British Columbia, Canada and Shell support low-carbon innovation and shift to cleaner energy
Jul. 16, 2021
The Government of British Columbia, Government of Canada and Shell announced the commitment of matching funding towards the B.C. Centre for Innovation and Clean Energy.
The Centre will bring together innovators, industry, governments, and academics to help accelerate the commercialization and scale-up of lower-carbon energy technologies. It will also be a catalyst for new partnerships and world-leading innovation to deliver near and longer-term carbon emission reductions.
Shell’s target is to become a net-zero emissions energy business by 2050, in step with society. Becoming a net-zero emissions energy business means that we are reducing emissions from our operations, and helping our customers reduce their emissions from the fuels and other energy products we sell to them. It also means capturing and storing any remaining emissions using technology or balancing them with offsets.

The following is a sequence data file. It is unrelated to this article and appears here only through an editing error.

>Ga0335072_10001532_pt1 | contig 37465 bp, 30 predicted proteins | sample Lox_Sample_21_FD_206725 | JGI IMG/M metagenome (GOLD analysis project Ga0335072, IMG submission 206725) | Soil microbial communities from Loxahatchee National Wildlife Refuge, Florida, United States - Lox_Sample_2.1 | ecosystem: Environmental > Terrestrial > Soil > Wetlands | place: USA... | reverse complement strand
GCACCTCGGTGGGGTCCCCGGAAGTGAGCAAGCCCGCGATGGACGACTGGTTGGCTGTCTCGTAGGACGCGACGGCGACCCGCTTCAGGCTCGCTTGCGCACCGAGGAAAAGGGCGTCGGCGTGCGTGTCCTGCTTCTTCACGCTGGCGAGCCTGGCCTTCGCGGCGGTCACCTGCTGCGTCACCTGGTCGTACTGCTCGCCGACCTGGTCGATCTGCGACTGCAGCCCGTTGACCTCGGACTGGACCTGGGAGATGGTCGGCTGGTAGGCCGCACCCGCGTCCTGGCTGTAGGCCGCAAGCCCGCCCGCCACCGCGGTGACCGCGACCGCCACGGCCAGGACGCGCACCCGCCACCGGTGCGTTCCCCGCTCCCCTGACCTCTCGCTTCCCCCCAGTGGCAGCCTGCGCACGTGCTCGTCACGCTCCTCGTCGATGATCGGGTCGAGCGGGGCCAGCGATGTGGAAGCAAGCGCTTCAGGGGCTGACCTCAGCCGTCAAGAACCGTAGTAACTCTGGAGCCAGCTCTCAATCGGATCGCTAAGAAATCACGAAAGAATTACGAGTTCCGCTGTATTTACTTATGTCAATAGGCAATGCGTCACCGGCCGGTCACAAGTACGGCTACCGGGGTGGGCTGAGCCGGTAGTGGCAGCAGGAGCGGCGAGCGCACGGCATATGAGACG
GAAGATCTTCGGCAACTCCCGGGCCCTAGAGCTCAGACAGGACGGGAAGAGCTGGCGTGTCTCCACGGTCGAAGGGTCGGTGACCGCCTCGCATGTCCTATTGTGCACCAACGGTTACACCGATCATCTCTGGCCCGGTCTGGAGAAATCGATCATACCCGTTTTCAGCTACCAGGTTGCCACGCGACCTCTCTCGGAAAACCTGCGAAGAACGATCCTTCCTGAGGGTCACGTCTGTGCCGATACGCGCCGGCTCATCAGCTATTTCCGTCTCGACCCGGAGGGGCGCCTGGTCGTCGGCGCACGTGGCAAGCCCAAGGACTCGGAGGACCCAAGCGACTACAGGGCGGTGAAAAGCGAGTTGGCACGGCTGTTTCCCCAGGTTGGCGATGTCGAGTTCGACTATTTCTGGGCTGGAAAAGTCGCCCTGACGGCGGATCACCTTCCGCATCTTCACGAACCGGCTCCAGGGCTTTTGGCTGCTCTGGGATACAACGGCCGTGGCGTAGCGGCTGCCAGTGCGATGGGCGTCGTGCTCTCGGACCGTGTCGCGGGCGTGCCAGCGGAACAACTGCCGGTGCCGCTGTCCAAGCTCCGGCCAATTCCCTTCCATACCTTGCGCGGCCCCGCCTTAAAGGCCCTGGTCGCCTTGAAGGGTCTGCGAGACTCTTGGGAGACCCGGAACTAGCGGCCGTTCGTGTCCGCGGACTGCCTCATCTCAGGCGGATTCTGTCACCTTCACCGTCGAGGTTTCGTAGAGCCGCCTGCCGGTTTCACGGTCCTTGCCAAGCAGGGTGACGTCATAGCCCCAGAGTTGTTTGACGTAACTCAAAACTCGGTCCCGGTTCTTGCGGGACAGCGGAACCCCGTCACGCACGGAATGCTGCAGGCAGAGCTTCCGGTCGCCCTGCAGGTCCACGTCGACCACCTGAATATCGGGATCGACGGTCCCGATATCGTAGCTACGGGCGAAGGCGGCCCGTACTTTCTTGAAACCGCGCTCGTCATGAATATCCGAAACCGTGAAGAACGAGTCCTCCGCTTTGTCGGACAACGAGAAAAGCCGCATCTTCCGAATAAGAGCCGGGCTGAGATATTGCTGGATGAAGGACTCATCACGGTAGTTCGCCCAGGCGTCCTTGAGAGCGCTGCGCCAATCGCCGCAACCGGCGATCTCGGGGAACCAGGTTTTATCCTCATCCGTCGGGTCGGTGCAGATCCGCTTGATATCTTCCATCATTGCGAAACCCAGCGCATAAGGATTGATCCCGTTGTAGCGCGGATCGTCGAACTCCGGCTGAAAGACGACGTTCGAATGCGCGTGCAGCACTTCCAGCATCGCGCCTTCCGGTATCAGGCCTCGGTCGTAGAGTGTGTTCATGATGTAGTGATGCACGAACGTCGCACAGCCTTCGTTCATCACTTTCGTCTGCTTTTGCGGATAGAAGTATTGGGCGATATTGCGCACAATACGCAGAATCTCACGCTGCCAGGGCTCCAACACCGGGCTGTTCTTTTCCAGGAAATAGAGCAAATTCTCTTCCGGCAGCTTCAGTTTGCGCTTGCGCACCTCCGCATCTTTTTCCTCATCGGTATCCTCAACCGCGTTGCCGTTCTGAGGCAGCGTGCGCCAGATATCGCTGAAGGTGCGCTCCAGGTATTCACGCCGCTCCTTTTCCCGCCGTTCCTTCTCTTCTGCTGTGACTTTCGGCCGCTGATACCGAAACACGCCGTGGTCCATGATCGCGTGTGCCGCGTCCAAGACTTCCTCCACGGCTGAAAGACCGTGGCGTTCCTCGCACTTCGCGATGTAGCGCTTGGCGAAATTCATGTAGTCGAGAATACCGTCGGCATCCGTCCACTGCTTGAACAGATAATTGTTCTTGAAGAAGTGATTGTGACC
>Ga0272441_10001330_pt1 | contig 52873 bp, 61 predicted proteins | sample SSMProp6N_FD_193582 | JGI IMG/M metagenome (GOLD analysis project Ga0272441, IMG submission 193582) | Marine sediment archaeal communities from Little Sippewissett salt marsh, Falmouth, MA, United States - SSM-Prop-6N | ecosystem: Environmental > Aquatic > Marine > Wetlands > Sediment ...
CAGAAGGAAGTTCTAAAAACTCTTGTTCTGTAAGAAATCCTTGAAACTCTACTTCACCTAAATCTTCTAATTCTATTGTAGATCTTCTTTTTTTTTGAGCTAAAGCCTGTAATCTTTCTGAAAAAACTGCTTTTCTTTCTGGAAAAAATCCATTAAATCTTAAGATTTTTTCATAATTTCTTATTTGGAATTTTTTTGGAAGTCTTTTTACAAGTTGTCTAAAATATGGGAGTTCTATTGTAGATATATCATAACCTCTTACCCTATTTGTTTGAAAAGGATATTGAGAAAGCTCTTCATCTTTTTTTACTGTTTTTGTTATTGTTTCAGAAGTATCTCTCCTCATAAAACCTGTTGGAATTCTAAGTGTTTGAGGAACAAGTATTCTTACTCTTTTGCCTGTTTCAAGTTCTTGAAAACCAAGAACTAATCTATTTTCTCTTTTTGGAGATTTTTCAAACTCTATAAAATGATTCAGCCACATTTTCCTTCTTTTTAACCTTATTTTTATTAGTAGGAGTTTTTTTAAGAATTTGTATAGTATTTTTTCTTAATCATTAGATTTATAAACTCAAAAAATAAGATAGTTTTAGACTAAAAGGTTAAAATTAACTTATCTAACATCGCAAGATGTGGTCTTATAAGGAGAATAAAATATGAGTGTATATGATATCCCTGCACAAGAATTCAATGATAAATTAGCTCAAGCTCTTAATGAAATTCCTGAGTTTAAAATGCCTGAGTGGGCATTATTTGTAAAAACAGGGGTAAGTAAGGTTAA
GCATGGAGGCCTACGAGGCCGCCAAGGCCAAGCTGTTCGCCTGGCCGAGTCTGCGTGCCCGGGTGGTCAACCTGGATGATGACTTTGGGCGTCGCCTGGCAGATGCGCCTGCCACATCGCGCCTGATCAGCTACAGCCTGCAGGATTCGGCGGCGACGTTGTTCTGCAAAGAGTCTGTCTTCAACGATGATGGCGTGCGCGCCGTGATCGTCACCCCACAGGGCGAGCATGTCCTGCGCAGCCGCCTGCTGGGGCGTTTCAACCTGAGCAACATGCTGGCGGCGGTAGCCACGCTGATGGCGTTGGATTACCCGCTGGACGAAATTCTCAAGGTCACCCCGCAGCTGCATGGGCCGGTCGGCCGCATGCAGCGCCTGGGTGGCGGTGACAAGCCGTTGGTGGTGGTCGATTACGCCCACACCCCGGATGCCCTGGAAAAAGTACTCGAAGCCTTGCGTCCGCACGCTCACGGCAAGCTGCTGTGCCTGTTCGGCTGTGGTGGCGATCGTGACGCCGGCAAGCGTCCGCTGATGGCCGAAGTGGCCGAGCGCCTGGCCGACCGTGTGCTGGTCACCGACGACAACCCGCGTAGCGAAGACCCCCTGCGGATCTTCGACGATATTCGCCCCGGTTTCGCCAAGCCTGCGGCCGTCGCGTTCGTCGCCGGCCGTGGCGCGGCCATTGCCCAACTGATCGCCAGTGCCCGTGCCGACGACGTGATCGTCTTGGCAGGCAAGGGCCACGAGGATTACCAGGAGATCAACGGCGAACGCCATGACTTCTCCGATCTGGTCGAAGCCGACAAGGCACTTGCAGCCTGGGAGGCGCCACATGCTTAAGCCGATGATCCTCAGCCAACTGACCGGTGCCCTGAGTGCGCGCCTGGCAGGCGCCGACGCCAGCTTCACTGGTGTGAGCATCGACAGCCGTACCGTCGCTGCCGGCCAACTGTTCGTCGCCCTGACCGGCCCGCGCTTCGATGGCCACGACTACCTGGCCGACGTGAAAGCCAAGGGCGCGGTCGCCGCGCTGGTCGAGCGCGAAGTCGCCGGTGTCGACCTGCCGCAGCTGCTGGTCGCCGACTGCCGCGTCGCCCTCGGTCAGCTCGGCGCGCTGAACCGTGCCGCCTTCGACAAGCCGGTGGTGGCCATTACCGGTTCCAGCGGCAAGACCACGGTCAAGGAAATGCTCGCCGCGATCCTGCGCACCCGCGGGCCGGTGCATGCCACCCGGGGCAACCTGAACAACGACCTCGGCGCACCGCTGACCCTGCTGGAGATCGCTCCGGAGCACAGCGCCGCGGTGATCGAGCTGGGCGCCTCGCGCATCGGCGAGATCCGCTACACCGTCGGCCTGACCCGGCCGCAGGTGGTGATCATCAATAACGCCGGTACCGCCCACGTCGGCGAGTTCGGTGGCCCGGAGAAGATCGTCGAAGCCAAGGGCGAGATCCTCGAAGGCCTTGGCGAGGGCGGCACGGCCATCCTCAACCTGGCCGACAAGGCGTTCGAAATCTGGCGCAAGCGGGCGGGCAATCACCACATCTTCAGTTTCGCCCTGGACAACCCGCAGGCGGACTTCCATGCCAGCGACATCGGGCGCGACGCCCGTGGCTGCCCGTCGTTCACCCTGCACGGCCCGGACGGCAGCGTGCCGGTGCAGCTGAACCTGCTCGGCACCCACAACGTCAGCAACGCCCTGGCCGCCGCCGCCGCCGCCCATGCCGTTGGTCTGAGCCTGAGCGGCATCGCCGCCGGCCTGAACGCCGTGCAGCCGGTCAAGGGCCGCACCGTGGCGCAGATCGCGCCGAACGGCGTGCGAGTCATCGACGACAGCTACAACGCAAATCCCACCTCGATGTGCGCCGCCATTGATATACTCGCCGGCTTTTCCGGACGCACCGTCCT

Our current business plans do not bring us there and this mean that they will need to change. We are transforming our business and finding new opportunities to provide more lower-carbon energy such as biofuels, hydrogen, charging for electric vehicles and electricity generated by solar and wind power. And, as illustrated by today’s announcement, we are partnering with governments, innovators and others to address emissions, including in sectors that are difficult to decarbonize.
The Government of British Columbia and Shell have each committed $35 million (CAD) towards the Centre that will leverage additional public and private-sector investments and participation. The Government of Canada has committed up to $35 million for the centre’s innovative projects.
The Centre’s initial focus areas for funding and project delivery include:
- carbon capture, utilization and storage;
- the production, use and distribution of low-carbon hydrogen;
- biofuels and synthetic fuels (including marine and aviation fuels);
- renewable natural gas; and
- battery technology, storage and energy management systems.
To be launched later this year, the Centre will be established as a member-based, non-profit corporation operating independent of government and private entities, with the intent to attract a wide range of companies and partners that share a common focus on lower-carbon innovation and scaling-up clean energy technology.
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We produce light tight oil (LTO) from the Montney shale formation in northwestern Alberta in Gold Creek. On February 17, 2021, Shell announced the sale of our Duvernay assets to Crescent Point Energy Corp.